May 17—Shannon Gilday's attempt to change his plea to guilty, but mentally ill was not accepted in circuit court on Monday morning.
A not guilty plea was put in on his behalf by the circuit court, a pre-trial hearing will be held on at 9 a.m. on July 22.
Prosecutors from the commonwealth attorney's office said there must be evidence Gilday is mentally ill before he can change his plea to guilty, but mentally ill. He had initially plead not guilty shortly after being arrested in late February.
"Judge Maier followed the rules of criminal procedure, the statutes, and the case law and entered a plea of not guilty for the defendant today. That was the only plea that was appropriate under the circumstances," Commonwealth Attorney Jennifer Smith said.
On Friday morning, the commonwealth submitted a notice of aggravating circumstances to Gilday's attorney, Tom Griffiths. According to Smith, the notice makes the sentences of the death penalty, life without parole, and life without the possibility of parole in 25 years in play.
"Comes now the Commonwealth ad hereby gives notice to the defendant, Shannon Gilday, that the Commonwealth intends to seek enhanced penalties in this case pursuant to KRS.532.025. The commonwealth will introduce evidence establishing the aggravating circumstances that the offense of murder was committed while the defendant was engaged in the commission of burglary in the first degree and/or that the offense of murder was committed for the purpose of obtaining property with monetary value," the notice said.
Gilday's defense is not currently seeking a discovery period in the trial, which would go over all of the evidence gathered by prosecutors.
"This morning Shannon Gilday attempted for the second time to enter a plea of guilty but mentally ill. The prosecution objected and Shannon was unable to enter his plea. This postpones the resolution of this case for an unknown length of time," Griffith said in a statement to the Register. "In order to proceed the court entered a not guilty plea in the case. The prosecution also filed notice of aggravated penalties which will further extend the case. Shannon has not denied his actions and if necessary will present evidence of his serious mental illness to satisfy the court."
In April, Gilday was indicted by a grand jury on charges of murder, three counts of attempted murder, first-degree assault, first-degree burglary, and first-degree criminal mischief.
According to investigators with the Kentucky State Police (KSP), Gilday was convinced nuclear war was imminent and targeted the residence of former state representative Wesley Morgan for the the multi-million dollar bunker located inside of the home.
"He told me he was willing to kill everyone inside the residence if necessary in order to access the bunker," Detective Camron Allen of the Kentucky State Police said during a March pre-trial hearing.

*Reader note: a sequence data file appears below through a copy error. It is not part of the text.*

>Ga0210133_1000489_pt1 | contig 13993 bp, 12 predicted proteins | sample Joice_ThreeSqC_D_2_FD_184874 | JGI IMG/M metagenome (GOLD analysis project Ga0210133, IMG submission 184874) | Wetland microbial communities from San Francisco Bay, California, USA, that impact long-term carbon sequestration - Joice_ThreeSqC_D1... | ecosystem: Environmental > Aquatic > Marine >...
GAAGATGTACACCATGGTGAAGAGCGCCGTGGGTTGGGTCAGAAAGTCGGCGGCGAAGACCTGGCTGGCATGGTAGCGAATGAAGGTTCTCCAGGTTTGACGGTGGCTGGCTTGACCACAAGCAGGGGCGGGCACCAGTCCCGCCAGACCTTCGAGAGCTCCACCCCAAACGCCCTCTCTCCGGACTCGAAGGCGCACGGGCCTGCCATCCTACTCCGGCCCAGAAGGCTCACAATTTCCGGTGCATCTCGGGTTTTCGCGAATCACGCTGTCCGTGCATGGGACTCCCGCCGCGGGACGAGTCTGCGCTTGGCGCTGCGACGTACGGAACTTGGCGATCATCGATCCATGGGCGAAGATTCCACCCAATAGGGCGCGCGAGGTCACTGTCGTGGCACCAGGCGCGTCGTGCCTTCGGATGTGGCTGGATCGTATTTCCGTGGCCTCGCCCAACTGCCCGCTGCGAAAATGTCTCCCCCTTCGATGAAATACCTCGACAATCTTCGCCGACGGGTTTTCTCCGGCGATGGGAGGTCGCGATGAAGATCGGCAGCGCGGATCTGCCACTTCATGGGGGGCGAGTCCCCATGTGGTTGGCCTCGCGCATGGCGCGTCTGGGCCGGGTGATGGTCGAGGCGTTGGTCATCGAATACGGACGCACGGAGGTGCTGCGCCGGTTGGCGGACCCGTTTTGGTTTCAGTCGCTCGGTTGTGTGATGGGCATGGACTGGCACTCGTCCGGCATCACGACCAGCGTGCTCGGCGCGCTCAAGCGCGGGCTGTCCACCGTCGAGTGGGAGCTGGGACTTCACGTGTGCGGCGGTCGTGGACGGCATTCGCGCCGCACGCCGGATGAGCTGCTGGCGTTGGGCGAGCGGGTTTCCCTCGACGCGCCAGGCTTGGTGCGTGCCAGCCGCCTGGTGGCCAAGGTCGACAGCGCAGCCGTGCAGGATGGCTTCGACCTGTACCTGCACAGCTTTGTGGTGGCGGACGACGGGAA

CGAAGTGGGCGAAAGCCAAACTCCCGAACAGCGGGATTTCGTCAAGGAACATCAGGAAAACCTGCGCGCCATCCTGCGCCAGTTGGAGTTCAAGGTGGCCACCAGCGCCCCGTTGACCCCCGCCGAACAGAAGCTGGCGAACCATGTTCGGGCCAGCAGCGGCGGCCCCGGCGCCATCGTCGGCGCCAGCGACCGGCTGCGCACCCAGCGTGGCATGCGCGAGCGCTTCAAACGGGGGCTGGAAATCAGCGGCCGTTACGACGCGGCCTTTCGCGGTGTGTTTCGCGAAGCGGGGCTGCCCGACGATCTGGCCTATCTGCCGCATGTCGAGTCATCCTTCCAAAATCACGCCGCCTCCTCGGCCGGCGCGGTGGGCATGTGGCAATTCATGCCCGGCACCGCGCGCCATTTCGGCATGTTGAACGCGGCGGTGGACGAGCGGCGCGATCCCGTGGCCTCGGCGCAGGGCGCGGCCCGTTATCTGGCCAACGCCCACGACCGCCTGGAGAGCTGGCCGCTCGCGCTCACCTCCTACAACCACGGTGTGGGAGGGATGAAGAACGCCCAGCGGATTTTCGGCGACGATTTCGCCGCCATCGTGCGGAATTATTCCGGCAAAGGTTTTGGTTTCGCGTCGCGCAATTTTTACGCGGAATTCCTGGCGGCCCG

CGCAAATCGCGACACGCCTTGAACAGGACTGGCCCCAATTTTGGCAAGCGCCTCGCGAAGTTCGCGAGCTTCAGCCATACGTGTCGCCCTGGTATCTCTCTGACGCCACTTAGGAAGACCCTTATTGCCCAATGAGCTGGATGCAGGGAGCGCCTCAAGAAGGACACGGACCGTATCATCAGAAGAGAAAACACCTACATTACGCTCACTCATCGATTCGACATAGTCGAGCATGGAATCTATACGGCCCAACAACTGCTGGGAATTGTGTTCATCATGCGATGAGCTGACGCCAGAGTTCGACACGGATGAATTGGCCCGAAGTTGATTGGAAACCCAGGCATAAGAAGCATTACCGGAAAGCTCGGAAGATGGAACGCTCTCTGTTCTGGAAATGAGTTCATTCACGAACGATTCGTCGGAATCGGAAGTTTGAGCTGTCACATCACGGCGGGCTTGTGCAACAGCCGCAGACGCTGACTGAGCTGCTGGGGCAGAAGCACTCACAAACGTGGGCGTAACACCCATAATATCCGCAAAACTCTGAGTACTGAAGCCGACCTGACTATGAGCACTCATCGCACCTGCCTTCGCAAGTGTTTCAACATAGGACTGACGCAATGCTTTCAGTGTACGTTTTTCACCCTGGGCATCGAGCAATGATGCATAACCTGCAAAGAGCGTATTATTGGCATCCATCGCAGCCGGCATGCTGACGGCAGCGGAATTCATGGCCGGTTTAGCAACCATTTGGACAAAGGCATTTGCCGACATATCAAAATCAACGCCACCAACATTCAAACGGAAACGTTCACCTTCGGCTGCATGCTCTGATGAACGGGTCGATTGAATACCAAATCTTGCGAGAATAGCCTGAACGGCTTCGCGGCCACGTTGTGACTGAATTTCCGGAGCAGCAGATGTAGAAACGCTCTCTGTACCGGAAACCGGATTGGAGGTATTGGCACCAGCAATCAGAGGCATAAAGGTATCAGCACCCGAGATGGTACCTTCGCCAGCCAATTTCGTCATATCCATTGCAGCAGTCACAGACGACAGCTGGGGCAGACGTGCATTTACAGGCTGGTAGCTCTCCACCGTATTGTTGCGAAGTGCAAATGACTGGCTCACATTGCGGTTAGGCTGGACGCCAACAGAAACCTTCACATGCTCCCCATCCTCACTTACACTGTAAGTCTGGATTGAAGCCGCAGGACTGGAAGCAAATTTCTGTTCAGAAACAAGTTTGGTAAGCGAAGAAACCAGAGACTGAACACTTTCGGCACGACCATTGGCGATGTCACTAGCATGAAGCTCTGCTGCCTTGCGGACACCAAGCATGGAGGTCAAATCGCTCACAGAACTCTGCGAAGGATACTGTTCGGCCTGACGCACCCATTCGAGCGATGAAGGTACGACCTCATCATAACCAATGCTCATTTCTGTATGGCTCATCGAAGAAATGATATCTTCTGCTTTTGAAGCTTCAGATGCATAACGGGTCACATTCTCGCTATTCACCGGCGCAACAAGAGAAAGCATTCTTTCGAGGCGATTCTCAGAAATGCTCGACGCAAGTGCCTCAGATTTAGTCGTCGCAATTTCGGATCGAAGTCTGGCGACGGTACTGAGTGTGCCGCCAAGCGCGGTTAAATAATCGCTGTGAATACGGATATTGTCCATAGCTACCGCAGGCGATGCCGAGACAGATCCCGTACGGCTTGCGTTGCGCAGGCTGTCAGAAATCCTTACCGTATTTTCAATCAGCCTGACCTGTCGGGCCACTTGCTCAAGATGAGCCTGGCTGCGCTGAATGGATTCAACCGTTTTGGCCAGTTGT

Investigators also revealed Gilday had unsuccessfully attempted to break into the bunker inside the Morgan residence before by using a tunnel. He had scouted out the property on multiple occasions before the invasion.
Early in the morning on Feb. 22, Gilday allegedly broke into the Morgan residence and opened fire with an AR-15, killing Wesley Morgan's daughter Jordan Morgan as she laid in her bed. Morgan's wife Lindsey and younger daughter Sydney managed to flee the scene. Wesley Morgan allegedly exchanged gunfire with Gilday and was wounded in the process.
According to Kentucky State Police investigators, Gilday confessed to these crimes shortly after being arrested on Feb. 28. He initially plead not guilty to those charges before being lodged at the Madison County Detention Center.
Shortly after he was arrested, the Richmond Police Department charged Gilday with third-degree burglary and theft by unlawful taking or dispossession.
According to a warrant issued by the Kenton County District Court, Gilday broke into the county's Circuit Court County Clerk's office on Jan. 26, 2020.
He stole several pieces of equipment used to make drivers licenses in addition to other items. A total of $13,230.24 was stolen from the office.
Gilday managed to keep his face hidden in surveillance footage taken at the office. Several of his family members told investigators they believed he had committed the burglary. The stolen items were found damaged beyond repair at a dumpsite. Gilday's own military records, along with those of several other service members, were also found in the wreckage. He plead guilty to those charges, which have resulted in a hearing set for June 24.
On April 18, Gilday was arraigned on first-degree strangulation and third-degree assault of a corrections officer, with those charges being sent to a Grand Jury after a preliminary hearing on May 4th.
According to witness testimony from a deputy at the Madison County Detention Center, Steven Howard, the incident happened the morning of April 16. Howard said another deputy at the jail was serving Gilday breakfast when Gilday put one hand on the deputy's shoulder and took him to the floor outside the cell.